Archive for June, 2010

Competition is good for everything — except the Georgia ballot

Competition will solve any problem, according to the wisdom of the rubber-chicken circuit.

School systems would be sharper if they only had some competition. Widget prices would plummet and wages would skyrocket, if only the power of competition were unleashed.

Fox News’ Glenn Beck even wonders if competition from private armies might juice our national defense. “I’d like to give it a whirl,” he says.

The one place where increased competition can’t work — and in fact is too dangerous to attempt — is the Georgia ballot. Republicans and Democrats agree on this point. Over the last 70 years or so, both parties have conspired to make sure that they remain the dominant actors every election cycle. This one included.

Mary Norwood, candidate for Fulton County Commission chairman/AJC

Mary Norwood, candidate for Fulton County Commission chairman/AJC

Since 1988, a small piece of ground has been given up to the Libertarian Party, which can place candidates on the ballot by votes of its state convention. But Georgia law still places a …

Continue reading Competition is good for everything — except the Georgia ballot »

Back in a week or so

Family duties call, and vacation time must be burned. Unless something important happens — and then I’ll be in touch.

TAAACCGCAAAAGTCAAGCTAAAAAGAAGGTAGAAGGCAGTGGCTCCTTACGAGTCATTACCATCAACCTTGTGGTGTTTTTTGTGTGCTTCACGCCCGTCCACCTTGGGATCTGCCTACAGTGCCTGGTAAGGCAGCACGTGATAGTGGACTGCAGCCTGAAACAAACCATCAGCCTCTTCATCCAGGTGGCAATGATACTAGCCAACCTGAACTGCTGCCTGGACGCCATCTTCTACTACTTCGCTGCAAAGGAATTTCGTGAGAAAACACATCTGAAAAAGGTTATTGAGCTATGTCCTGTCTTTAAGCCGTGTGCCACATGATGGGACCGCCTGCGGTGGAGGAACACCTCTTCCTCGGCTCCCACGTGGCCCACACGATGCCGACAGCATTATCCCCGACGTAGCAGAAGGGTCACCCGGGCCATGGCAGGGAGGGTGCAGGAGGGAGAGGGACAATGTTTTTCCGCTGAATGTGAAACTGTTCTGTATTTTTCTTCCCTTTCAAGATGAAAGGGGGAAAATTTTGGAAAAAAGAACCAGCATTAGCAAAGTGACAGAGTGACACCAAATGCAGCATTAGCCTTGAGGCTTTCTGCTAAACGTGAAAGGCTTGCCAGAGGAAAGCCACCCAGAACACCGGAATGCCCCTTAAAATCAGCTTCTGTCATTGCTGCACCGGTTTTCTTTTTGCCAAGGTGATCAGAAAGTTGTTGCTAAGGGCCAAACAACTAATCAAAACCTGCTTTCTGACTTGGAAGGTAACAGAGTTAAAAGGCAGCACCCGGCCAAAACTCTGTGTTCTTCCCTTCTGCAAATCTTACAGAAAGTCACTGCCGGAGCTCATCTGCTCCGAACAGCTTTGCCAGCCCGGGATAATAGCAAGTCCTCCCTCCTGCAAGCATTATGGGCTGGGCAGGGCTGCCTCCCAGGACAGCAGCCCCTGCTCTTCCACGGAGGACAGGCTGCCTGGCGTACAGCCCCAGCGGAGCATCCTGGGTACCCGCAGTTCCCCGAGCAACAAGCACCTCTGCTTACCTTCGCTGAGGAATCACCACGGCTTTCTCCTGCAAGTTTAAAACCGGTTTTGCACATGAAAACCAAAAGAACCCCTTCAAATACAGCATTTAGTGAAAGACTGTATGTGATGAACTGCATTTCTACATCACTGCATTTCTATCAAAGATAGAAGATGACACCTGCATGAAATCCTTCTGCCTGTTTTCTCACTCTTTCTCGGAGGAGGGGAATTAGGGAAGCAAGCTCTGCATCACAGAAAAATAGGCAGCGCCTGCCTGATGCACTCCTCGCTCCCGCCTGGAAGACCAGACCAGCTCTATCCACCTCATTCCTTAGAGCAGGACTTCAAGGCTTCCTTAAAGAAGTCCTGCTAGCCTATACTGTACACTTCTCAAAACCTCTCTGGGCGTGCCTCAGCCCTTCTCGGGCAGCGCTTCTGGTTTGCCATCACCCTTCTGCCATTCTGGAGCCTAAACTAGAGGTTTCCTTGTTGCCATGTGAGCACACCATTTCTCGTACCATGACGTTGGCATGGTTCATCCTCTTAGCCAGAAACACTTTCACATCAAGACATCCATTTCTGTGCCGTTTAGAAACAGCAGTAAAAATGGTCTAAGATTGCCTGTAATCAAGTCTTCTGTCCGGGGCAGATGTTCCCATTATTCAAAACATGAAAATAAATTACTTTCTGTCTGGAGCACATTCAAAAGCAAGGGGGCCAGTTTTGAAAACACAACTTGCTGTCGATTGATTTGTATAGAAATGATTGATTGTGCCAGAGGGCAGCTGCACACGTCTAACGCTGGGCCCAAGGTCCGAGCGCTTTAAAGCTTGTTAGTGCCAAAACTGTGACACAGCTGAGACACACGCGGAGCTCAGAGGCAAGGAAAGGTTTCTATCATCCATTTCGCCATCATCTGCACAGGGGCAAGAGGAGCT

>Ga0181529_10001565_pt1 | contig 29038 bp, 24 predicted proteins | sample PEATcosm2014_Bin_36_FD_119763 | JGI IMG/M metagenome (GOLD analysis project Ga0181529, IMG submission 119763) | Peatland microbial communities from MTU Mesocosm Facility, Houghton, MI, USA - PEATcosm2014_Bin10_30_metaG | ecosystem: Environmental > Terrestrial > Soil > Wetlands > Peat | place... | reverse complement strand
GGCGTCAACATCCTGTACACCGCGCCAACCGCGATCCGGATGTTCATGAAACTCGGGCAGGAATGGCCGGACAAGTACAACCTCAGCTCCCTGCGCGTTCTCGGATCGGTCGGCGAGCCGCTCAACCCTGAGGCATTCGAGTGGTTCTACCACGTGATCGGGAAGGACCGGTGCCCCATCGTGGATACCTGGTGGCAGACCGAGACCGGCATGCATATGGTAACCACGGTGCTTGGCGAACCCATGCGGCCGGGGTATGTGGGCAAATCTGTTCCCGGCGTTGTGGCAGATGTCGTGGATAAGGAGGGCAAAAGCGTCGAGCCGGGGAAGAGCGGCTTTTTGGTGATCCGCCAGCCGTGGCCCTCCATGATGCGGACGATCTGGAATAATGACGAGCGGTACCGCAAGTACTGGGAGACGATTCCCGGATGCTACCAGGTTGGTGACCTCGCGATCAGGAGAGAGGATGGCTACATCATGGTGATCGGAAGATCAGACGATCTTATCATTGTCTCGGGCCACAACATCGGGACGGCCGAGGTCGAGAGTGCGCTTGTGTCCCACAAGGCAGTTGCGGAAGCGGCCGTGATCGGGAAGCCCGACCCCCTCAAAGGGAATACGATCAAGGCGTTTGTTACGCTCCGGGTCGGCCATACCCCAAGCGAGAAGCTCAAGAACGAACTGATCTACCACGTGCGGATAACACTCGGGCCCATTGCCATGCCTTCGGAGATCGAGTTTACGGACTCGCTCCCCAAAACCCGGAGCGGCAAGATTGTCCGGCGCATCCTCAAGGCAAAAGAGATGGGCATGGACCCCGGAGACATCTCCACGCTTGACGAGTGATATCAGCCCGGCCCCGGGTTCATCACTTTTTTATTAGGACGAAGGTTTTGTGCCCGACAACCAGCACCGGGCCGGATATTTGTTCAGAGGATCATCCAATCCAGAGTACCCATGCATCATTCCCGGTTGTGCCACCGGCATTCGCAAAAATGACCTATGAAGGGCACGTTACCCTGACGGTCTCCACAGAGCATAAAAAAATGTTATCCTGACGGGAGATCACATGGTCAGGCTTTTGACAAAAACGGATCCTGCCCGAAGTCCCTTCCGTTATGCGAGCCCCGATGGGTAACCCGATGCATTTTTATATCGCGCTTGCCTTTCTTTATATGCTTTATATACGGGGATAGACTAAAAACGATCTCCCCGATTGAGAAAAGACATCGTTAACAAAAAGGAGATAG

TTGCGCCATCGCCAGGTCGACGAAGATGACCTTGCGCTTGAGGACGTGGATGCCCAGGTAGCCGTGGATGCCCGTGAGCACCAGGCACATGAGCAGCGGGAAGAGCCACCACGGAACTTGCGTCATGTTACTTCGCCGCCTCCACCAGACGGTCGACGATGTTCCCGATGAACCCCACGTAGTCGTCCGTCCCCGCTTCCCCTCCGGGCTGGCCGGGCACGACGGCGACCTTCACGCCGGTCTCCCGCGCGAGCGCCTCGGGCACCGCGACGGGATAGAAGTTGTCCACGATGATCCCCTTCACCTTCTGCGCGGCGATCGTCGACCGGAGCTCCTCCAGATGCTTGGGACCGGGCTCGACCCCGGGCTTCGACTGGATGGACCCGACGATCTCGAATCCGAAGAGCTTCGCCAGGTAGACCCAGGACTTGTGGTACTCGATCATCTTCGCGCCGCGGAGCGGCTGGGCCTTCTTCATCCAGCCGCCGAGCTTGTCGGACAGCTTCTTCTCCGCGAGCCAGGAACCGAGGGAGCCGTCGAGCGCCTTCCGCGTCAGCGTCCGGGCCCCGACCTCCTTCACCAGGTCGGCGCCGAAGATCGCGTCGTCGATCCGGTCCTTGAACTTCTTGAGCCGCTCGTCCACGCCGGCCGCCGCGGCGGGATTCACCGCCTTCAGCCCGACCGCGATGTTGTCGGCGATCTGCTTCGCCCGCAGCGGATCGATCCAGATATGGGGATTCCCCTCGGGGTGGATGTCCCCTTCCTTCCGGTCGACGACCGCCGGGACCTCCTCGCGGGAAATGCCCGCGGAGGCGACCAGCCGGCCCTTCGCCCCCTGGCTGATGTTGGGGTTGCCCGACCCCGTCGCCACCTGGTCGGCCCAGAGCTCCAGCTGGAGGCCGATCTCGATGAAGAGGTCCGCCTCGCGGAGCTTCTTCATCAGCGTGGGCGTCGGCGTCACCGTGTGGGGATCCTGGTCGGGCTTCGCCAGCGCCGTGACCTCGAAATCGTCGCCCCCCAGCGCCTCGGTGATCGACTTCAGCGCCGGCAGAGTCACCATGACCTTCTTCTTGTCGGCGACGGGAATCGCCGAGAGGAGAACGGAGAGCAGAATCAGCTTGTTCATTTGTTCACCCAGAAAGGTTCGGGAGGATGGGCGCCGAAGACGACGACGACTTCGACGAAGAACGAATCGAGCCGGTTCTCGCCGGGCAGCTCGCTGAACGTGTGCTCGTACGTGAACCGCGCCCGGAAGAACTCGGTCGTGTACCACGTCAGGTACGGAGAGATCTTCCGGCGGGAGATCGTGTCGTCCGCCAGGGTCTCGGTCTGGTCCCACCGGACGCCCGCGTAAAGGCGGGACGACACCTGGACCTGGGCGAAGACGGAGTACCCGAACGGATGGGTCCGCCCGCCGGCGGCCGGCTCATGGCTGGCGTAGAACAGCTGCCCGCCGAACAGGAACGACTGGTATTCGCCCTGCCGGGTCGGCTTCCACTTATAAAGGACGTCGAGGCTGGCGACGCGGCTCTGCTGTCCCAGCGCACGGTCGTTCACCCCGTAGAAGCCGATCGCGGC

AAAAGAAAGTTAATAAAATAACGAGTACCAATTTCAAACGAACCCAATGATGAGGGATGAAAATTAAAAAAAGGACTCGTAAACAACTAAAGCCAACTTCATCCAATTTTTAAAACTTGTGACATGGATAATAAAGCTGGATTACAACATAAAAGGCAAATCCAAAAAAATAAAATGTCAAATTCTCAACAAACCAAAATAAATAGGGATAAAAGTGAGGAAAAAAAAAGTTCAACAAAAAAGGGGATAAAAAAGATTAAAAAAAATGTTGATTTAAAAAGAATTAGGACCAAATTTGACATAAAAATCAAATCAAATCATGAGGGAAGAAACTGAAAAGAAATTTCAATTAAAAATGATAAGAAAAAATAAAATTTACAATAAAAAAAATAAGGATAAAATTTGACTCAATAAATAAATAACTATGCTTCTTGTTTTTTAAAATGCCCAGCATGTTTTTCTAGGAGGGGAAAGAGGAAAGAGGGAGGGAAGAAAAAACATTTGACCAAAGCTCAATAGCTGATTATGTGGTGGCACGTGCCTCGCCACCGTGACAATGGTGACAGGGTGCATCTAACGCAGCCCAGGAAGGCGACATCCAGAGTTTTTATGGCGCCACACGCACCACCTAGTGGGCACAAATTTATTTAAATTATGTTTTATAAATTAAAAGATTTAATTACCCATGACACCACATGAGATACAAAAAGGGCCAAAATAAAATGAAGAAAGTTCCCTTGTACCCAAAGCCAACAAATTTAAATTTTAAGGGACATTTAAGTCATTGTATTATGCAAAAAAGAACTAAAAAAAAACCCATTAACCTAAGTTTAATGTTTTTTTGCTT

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Barnes 7th TV ad: Retrofitting state buildings could create 10k jobs

The Democratic campaign of former Gov. Roy Barnes matched Thurbert Baker, his primary rival and attorney general, ad-for-ad on Wednesday.

Baker focused on bingo-for-education. Barnes focused on jobs:

The Barnes script:

Narrator: “Roy Barnes has a plan to put people to work. Immediately.”

Barnes: I know it won’t solve all of our problems, but I can put 10,000 people to work – electricians, plumbers, sheet-metal workers – by retrofitting all of the state’s buildings for energy independence or efficiency.

“The best part is, the energy savings will pay for the improvements.”

Worker: “I think a paycheck would be great.”

We’re going to have to look at the numbers on this one – 10,000 jobs is a lot of people, and a lot of money. Here’s the documentation provided by the Barnes campaign.

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Thurbert Baker begins hard sell of bingo-for-education

Attorney General Thurbert Baker, the Democratic candidate for governor, today launched his third TV spot in four days – and began the hard sell of his bingo-for-education idea:

The pace of Baker’s entry into a TV-oriented campaign appears aimed at tamping the poll numbers of former Gov. Roy Barnes back down into runoff territory – below 50 percent.

The script, featuring Baker in a classroom:

“The future of Georgia will be determined right here. To compete in a new global economy, these kids need more time in school, because there’s a lot more to learn.

“So we’ll make kindergarten mandatory, expand after-school activities, bring our school days to the average of the industrialized world – and we’ll pay for it by adding bingo to Georgia’s lottery.

“Georgia’s kids can beat anybody in the world, if we just give them the education it takes to win.”

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Your morning jolt: An advancing hairline in the race for governor